About a decade ago, mid-November's normally benign Leonid meteor shower exploded like fireworks into prominence, giving us dazzling displays of shooting stars almost too numerous to count.

2008 Leonid meteors

During the four evenings of November 16–19, 2008, Chris Peterson recorded 141 meteors during the Leonid meteor shower. "Because the images were collected over many hours," he notes, "the radiant of the shower is spread out." Click here to see the entire image at larger scale.

Chris Peterson / Cloudbait Observatory

I remember these celestial spectacles as if they were yesterday. In 1999, I was flying in a research jet in the darkness over Sicily with a team of NASA scientists and veteran amateur meteor counters. Out of the plane's window I could see meteors raining down from space, a deluge so intense it appeared as if Earth were under attack.

A year later I sat with my wife and some friends overlooking a smooth-as-glass lake in western Massachusetts. In the predawn quiet we savored the sight of Leonids streaking into view all across the sky, sometimes arriving two and three at a time.

Leonid meteor plot for 2008

Combined observations from observers in Europe, Asia, and the U.S. clearly show the sharp spike in meteor activity during the 2008 Leonid shower.

International Meteor Organization

If new predictions by meteor specialists hold true, we could be in for a repeat of this celestial treat in 2009. That's because last November, despite strong interference from moonlight, observers in Europe, Asia, and the U.S. counted upward of 100 meteors per hour, as plotted at right. Yet the expectation was closer to 10 — so why the outburst?

The Leonids are bits of debris spread along the orbit of a periodic comet named Tempel-Tuttle, which has a 33-year-long orbit that can bring it rather close to Earth. (In 1366, for example, it passed only 2 million miles from us, one of the very closest passes that any comet has made in recorded history.)

Each time it rounds the Sun, Tempel-Tuttle spews out a ribbon of dust that remains fairly concentrated for centuries as it follows the comet around in orbit. During the 2008 pass, Earth came rather close to the debris ejected in 1466, about 16 orbits ago. Although aware of this stream's proximity, few meteor specialists expected much from it. (One who did was Russian dynamicist Mikhail Maslov.)

With the sudden realization that this 542-year-old ribbon of rubble still packs a punch, everyone's gone back to the drawing board to recalculate next year's circumstances. The main peak of activity will come on November 17th and involve contributions from the comet's spewings in 1102, 1466, and 1533. On that much, at least, three teams' calculations agree. But otherwise their results, like the meteors themselves, are scattered:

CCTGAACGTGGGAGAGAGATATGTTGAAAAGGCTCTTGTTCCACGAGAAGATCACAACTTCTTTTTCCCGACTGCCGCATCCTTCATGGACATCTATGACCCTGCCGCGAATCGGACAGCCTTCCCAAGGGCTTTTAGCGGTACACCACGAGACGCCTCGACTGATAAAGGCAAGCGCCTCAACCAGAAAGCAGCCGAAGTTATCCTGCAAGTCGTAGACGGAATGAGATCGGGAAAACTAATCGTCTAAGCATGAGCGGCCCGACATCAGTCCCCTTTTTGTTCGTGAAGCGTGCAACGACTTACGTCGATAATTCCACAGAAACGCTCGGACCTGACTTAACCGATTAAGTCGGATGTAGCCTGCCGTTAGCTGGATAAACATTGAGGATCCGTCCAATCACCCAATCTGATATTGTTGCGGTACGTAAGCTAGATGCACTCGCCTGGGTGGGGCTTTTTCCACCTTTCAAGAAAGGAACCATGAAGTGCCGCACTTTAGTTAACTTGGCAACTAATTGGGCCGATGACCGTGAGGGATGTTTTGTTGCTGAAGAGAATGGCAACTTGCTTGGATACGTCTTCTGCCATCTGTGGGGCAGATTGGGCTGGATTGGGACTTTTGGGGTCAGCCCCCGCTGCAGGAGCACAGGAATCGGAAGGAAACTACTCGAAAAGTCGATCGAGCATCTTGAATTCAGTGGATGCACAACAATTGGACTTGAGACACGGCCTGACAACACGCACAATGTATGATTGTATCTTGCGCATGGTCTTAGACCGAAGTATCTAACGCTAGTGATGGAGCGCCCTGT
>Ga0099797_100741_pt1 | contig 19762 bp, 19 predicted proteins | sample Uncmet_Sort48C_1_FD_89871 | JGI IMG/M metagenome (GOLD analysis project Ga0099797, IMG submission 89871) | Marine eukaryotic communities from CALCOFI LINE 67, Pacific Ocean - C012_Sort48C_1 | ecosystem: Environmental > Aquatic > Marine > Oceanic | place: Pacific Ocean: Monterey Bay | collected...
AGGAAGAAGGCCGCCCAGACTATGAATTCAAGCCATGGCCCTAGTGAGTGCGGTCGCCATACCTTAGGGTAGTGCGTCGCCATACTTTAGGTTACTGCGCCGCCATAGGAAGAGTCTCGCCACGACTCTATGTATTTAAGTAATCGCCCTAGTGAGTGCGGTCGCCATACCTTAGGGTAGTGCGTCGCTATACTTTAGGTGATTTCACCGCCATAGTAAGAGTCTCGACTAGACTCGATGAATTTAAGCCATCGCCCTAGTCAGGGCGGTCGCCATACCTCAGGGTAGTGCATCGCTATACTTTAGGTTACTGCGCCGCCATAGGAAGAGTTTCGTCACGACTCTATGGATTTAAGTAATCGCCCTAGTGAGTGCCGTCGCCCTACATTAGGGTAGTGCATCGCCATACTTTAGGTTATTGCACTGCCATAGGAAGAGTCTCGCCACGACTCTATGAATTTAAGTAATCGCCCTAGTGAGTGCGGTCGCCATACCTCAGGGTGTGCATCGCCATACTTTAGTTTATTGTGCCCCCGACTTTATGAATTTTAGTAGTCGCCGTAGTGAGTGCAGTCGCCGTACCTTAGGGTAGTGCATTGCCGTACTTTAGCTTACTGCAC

Leonid meteors in 2009

In November 2009, Earth (blue line) will pass through multiple trails of dust ejected long ago by Comet Tempel-Tuttle, particularly those from 1466 and 1533. For the full plot, click here.

William Cooke / NASA-MSFC

Maslov predicts a brief outburst of 170 to 180 meteors per hour centered at 21:35 UT, with smaller secondary peaks (20 to 25 per hour) on November 16th at 13:30 UT and again on the 18th at 19:24 UT.

• Jérémie Vaubaillon (Caltech) initially predicted a maximum of nearly 500 Leonids per hour at 21:43 Universal Time. He has since scaled back his expectations and now predicts a maximum closer to 200 per hour, with the peak perhaps delayed by 30 minutes to 1 hour.

• William Cooke (NASA Marshall Space Flight Center) is more optimistic, saying that the shower will top out at nearly 300 — give or take 100 — at 21:44 UT.

Fortunately, the Moon will be just past new on the 17th, so skies should be good and dark. Unfortunately for those of us in the Americas, this outburst will be rather short (lasting an hour or so) and occur at or before sunset. Observers in Asia will have the front-row seats — though conceivably, Cooke notes, there might be a nice show over North America when darkness falls hours after the peak.


Image of BDan


November 7, 2009 at 11:52 pm

The timing is rather more unfortunate for the Americas than you say: due to the orbital geometry involved, the Leonids are only visible in a given location after about local midnight, so simply waiting for darkness will not help much. That means that in EST, no Leonids will be visible until about seven hours after the predicted peak, and ten hours for PST. This is not reason to despair, though: during the previous string of good Leonid years, there were several good shows at times significantly different than had been predicted.

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Image of pk


November 16, 2009 at 1:17 pm

The suggestion that 'there might be a nice show when darkness falls hours after the peak' is misleading. The big problem is not waiting for darkness, but waiting for Leo to rise. If the radiant is not up in the sky but is below the horizon, then a meteor coming from that radiant would have to pass through the earth to get to you!
For us east-coast-ers, Leo will not rise until after midnight. 🙁

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